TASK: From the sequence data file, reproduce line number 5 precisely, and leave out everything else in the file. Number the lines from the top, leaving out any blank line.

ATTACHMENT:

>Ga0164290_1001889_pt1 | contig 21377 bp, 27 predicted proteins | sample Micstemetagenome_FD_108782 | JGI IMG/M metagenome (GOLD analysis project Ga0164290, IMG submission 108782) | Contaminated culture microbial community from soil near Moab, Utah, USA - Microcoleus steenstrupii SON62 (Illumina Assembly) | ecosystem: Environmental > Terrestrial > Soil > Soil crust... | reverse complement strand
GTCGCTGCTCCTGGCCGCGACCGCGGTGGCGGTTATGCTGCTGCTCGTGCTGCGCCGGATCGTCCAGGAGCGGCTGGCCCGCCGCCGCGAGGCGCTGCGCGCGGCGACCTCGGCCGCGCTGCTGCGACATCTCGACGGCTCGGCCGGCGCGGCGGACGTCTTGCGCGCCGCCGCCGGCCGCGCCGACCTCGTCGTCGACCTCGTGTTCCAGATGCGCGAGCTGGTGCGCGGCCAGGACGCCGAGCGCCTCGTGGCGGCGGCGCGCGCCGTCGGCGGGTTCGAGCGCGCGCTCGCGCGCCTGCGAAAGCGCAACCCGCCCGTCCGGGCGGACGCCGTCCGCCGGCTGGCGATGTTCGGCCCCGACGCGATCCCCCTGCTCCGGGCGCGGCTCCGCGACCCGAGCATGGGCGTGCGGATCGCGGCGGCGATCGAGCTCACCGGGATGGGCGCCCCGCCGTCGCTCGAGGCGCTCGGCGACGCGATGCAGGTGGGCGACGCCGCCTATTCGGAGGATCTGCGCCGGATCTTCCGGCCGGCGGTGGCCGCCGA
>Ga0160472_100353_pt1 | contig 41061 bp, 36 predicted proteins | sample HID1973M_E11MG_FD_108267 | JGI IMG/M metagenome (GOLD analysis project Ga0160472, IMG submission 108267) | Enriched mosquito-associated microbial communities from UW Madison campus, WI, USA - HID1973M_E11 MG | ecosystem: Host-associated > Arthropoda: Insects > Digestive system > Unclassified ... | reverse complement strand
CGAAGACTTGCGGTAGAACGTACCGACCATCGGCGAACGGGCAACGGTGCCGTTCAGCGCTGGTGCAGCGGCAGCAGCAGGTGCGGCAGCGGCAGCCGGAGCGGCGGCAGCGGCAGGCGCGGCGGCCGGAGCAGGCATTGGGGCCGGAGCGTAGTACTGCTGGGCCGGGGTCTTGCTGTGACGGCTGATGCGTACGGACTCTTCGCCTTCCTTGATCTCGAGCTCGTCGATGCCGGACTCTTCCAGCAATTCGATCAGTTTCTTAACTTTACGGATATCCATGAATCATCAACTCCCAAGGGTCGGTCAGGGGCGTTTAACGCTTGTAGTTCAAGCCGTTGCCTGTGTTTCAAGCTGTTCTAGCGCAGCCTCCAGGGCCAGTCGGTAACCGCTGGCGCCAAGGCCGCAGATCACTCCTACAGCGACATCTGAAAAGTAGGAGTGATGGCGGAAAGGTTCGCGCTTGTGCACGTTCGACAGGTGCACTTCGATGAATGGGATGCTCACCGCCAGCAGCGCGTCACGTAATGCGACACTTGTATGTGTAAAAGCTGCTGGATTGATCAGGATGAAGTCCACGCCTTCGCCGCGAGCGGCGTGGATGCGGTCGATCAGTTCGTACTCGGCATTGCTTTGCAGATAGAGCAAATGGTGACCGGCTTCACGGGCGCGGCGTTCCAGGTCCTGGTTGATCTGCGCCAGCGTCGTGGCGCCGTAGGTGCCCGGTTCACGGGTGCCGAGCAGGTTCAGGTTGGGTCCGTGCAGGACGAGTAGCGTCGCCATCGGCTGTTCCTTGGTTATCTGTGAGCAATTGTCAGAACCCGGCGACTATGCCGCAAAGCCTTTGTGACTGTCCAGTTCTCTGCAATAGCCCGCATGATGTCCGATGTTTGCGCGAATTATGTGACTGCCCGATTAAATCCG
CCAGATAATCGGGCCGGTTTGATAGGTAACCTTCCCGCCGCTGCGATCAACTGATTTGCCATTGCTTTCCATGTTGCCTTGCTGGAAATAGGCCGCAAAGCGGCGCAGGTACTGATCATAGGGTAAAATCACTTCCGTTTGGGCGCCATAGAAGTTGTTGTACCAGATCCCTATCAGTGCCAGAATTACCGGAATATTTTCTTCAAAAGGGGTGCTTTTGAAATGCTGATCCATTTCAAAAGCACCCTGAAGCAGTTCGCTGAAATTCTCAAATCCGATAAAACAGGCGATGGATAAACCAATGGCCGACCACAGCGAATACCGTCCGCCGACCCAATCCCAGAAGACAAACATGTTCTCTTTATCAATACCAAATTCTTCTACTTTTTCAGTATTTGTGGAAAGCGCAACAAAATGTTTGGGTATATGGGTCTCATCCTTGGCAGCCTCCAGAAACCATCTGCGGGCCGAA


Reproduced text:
CCAGATAATCGGGCCGGTTTGATAGGTAACCTTCCCGCCGCTGCGATCAACTGATTTGCCATTGCTTTCCATGTTGCCTTGCTGGAAATAGGCCGCAAAGCGGCGCAGGTACTGATCATAGGGTAAAATCACTTCCGTTTGGGCGCCATAGAAGTTGTTGTACCAGATCCCTATCAGTGCCAGAATTACCGGAATATTTTCTTCAAAAGGGGTGCTTTTGAAATGCTGATCCATTTCAAAAGCACCCTGAAGCAGTTCGCTGAAATTCTCAAATCCGATAAAACAGGCGATGGATAAACCAATGGCCGACCACAGCGAATACCGTCCGCCGACCCAATCCCAGAAGACAAACATGTTCTCTTTATCAATACCAAATTCTTCTACTTTTTCAGTATTTGTGGAAAGCGCAACAAAATGTTTGGGTATATGGGTCTCATCCTTGGCAGCCTCCAGAAACCATCTGCGGGCCGAA